Atticus’ First Visit with the Pediatric Allergist (April 2011):
If you read about Atticus’ food allergy story and first severe reaction (read here), then you’ll know that I was counting down the days until we could see the allergist. I had been on an elimination diet for almost 6 months before we could get him into our allergist. When he had his first sever reaction just 2 weeks before the appointment I was devastated. I knew that his histamine levels wouldn’t be back to normal which means his testing would be inconclusive. My husband and I went back and forth about whether or not we even keep the appointment. We decided to go ahead and see the allergist because we had so many questions. You should have seen the question filled note cards that I took with me to the appointment.
When we arrived for our appointment it began very similar to oldest son’s first appointment. We explained our many stories linking the history of the reactions to the allergens. We then decided to go ahead and attempt a skin test since we were already there. We knew that we’d have to return in 6 weeks, once his histamine levels returned, for a more conclusive set of tests. Despite his histamine levels being low, he still tested positive for dairy, soy and peanut. Peanut? Where did the peanut come from? I felt like this totally came out of left field. We didn’t have a story for peanut. Well, we did but at the time of the reaction we didn’t know that was what he was having the reaction to. The allergist went ahead and tested for peanut because children who have a dairy and/or egg allergy many times also have a peanut allergy. I was shocked. This allergy scared me because I knew from my research that I had done following my oldest’s diagnosis that reactions to peanuts can be WAY more severe and life long.
The appointment was successful but I still wouldn’t know the extent of the allergies until we returned for the next set of testing. Our allergist was very kind and didn’t pass judgment when I pulled out my question filled note cards. He pulled up a chair and went through them one by one. I asked about breast feeding. I had read that breastfeeding was the best thing that I could do for my little man. It would give him a greater chance at outgrowing his allergies by 1-year. At this point I had already eliminated everything (except peanuts) from my diet in order to breastfeed. So, it was my goal to continue nursing as long as I could. However, he still wasn’t sleeping long stretches at night. He wasn’t getting enough from me. But how could he…I didn’t have much that I could eat. I’m not going to lie, thanks to the diet, I weighed what I did when I was a sophomore in high school. It might have been healthy for me then but not at my age now. You would think this would be every mom’s dream, right? The weight loss in general was…but not that much! My dad would say things to me like, “How long are you going to continue this diet? Your boys need a mom, you know.” He was just concerned that my weight loss was too drastic. I kept reminding him and myself that I wasn’t doing this to lose weight. I was doing this for my son. To give him the best chance at outgrowing these nasty allergies. Honestly, losing weight wasn’t even on my radar at this point because I had far too many other things to worry about.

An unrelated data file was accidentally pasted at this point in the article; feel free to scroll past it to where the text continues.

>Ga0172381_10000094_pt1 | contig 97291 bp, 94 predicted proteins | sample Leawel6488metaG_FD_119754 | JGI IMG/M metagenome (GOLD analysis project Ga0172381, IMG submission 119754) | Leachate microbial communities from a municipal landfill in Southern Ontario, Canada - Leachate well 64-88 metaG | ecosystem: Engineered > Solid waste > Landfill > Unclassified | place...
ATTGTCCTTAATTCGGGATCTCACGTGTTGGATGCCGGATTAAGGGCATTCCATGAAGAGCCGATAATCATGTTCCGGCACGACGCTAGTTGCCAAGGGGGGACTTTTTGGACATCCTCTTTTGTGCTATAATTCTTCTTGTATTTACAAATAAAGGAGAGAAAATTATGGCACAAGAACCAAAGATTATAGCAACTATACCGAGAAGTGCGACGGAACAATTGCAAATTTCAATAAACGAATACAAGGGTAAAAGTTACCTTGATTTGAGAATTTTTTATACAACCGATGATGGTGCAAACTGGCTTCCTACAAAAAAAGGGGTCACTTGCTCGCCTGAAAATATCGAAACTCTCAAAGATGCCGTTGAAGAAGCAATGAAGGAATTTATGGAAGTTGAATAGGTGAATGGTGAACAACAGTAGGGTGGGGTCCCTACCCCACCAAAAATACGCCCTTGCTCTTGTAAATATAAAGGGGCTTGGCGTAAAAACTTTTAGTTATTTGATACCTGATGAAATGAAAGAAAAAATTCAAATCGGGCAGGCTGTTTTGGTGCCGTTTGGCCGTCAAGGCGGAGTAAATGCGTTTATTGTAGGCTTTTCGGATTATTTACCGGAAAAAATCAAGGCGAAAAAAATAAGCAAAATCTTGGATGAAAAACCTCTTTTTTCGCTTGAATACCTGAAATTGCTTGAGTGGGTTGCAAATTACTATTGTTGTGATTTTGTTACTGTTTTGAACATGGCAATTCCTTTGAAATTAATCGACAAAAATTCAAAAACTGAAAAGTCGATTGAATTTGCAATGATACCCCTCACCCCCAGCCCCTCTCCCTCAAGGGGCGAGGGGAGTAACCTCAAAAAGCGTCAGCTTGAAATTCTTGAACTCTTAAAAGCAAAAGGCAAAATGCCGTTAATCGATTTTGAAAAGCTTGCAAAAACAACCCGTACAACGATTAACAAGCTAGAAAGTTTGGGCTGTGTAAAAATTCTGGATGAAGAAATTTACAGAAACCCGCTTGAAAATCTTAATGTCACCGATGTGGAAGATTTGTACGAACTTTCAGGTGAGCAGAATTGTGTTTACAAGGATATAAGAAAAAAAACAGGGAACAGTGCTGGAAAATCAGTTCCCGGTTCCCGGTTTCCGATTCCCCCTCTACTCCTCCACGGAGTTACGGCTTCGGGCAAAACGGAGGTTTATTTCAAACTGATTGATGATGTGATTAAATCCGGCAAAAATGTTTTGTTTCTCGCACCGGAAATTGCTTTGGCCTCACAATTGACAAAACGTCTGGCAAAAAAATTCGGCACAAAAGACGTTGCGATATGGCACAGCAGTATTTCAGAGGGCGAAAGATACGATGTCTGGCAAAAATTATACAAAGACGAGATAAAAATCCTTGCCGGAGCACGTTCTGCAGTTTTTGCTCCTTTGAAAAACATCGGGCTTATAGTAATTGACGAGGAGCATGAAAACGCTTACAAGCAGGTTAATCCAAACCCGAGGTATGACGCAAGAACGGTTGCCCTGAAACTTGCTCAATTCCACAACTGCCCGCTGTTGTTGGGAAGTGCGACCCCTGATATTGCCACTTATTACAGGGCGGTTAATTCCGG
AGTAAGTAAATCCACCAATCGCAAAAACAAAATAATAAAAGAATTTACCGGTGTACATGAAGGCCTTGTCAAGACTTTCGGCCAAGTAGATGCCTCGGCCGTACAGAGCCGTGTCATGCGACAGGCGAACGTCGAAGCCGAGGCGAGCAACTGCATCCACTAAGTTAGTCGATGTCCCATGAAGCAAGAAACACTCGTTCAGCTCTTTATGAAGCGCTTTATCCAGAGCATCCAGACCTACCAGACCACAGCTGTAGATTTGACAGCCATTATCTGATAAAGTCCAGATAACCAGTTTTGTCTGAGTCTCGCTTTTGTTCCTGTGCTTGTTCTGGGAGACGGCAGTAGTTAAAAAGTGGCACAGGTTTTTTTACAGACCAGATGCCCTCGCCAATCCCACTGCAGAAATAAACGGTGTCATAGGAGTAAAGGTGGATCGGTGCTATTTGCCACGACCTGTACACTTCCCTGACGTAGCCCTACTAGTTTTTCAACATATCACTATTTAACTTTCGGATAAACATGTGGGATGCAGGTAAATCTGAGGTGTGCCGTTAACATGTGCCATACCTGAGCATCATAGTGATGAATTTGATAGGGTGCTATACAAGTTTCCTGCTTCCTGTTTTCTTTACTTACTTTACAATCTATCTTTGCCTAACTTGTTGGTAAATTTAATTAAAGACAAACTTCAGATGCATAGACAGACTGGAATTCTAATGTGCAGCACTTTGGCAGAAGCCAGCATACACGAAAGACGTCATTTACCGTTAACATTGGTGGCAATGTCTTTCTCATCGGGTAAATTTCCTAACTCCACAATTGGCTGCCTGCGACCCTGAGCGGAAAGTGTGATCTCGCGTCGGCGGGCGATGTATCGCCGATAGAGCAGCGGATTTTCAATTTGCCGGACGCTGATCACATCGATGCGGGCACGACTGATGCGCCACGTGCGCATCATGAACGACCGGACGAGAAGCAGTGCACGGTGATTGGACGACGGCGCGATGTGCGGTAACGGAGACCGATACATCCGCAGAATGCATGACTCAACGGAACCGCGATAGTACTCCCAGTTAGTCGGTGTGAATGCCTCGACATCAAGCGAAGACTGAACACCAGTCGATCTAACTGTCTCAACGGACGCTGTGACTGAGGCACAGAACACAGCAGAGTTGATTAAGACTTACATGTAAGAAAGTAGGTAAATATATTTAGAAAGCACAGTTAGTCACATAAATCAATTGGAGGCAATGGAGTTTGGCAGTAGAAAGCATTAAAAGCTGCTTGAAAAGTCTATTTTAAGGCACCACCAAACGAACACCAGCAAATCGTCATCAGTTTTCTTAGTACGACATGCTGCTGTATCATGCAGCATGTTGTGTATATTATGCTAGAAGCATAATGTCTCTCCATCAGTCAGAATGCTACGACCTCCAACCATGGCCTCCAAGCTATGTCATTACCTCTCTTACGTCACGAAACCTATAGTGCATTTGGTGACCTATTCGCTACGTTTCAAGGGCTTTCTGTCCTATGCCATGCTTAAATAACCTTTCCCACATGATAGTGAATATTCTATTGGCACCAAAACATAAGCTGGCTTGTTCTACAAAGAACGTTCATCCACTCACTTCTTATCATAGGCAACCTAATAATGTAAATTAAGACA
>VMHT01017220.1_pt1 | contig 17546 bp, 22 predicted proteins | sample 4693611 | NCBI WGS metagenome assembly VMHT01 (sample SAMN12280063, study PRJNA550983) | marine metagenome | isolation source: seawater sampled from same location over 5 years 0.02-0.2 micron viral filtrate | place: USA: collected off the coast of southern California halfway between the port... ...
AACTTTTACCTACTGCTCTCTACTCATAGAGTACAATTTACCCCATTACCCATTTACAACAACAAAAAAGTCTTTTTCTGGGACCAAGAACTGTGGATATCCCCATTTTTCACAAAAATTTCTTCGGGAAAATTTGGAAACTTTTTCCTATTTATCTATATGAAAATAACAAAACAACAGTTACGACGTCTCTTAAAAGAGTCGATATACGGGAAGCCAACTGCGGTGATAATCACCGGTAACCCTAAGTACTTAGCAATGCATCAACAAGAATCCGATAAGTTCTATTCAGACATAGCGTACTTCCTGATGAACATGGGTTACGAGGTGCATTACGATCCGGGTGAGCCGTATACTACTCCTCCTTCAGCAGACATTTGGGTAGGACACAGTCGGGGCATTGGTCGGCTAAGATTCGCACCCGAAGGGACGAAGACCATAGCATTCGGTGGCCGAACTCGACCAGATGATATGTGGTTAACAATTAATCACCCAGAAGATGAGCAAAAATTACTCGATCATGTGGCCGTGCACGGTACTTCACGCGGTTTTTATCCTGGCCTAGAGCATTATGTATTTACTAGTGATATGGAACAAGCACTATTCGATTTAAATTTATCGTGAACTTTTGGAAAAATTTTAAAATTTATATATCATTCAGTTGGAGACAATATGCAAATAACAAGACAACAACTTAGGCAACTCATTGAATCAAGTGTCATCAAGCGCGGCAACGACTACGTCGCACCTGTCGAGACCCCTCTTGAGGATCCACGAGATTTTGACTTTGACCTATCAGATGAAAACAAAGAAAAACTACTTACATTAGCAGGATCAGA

I asked about having more children with food allergies. He had told me at my oldest’s appointment that the chances of having multiple children with food allergies was incredibly slim. Well we don’t seem to fit the mold. We ARE the exception. Of course, I wasn’t thinking about having another child soon, but I’d always wanted at least 3 kids. He didn’t really have an answer for me. I think this was because he knew we weren’t following the food allergy norm.
The peanut allergy was so new to me that this raised the most questions. I didn’t know if he should even be in the same room as peanuts. Question to the allergist: So if my oldest needs to continue to eat peanuts on a regular basis so that he doesn’t develop a food allergy to peanuts and now my youngest shouldn’t be in the same room as peanuts — How do I do that?? He suggested that we give them food in different rooms or at different times. I, of course, then asked if he could write a script for a new house with two kitchens. He chuckled and told me that wouldn’t work. Bummer! I was hoping I’d get insurance to build me a new house. Oh well…it was worth a shot.
So to sum up the appointment…
We were given another prescription for EpiPens. Told to avoid all dairy, soy, peanuts, tree nuts, fish and shellfish. If we needed to supplement with formula we needed to use Similac’s Alimentum. It’s a hypo-allergenic formula. It only comes in the small size can and costs $30 (one can would only get us through an average of 5 days). And we had an appointment to return in 5 weeks for more testing.
I managed to stay calm knowing that we’d be back in a few weeks for more testing that would give us more answers. Now we just need to remain reaction free until the appointment.